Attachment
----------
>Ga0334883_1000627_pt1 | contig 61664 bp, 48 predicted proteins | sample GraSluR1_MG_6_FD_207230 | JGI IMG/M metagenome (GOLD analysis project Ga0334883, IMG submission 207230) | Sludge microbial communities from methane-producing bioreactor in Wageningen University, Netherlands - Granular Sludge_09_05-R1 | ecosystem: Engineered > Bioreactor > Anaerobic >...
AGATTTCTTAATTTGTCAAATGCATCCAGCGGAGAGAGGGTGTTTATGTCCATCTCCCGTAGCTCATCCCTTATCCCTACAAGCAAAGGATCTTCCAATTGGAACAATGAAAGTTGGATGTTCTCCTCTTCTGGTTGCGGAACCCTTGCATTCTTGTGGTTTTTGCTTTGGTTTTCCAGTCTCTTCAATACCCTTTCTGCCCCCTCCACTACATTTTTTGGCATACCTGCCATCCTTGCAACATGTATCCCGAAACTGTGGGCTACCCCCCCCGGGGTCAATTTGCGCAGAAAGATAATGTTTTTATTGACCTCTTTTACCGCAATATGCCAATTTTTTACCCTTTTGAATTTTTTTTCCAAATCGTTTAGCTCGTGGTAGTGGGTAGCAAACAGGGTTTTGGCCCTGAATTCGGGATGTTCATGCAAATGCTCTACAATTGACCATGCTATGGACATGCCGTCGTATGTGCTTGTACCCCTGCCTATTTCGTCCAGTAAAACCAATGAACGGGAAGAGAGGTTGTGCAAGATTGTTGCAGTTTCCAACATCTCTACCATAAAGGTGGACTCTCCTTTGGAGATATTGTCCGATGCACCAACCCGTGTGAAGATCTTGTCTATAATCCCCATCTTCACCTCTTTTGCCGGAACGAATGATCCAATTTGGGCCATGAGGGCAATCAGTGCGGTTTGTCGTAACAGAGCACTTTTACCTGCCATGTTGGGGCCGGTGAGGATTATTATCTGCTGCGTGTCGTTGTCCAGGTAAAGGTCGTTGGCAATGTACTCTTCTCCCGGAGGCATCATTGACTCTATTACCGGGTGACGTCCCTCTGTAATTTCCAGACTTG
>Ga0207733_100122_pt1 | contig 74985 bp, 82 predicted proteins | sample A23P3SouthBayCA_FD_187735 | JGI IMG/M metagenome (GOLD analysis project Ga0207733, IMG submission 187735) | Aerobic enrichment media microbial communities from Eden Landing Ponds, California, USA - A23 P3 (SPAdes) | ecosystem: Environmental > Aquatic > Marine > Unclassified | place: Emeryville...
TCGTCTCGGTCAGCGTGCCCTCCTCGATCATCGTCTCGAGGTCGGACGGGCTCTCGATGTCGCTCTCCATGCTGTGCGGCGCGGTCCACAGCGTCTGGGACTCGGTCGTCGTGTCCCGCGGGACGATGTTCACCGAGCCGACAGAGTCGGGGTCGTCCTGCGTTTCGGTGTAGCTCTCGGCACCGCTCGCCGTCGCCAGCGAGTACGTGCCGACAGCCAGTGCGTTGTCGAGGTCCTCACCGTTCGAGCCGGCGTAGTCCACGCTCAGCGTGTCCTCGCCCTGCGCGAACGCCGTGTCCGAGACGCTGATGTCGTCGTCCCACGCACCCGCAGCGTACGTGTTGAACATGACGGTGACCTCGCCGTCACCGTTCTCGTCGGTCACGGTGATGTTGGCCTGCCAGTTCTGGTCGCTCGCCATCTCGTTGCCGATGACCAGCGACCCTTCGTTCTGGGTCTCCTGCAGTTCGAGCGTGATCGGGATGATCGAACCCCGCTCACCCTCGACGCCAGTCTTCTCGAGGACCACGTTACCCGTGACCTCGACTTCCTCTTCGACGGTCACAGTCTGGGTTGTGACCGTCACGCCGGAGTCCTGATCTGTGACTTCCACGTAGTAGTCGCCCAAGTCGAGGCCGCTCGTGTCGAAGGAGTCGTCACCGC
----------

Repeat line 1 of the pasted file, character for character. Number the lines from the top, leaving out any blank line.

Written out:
>Ga0334883_1000627_pt1 | contig 61664 bp, 48 predicted proteins | sample GraSluR1_MG_6_FD_207230 | JGI IMG/M metagenome (GOLD analysis project Ga0334883, IMG submission 207230) | Sludge microbial communities from methane-producing bioreactor in Wageningen University, Netherlands - Granular Sludge_09_05-R1 | ecosystem: Engineered > Bioreactor > Anaerobic >...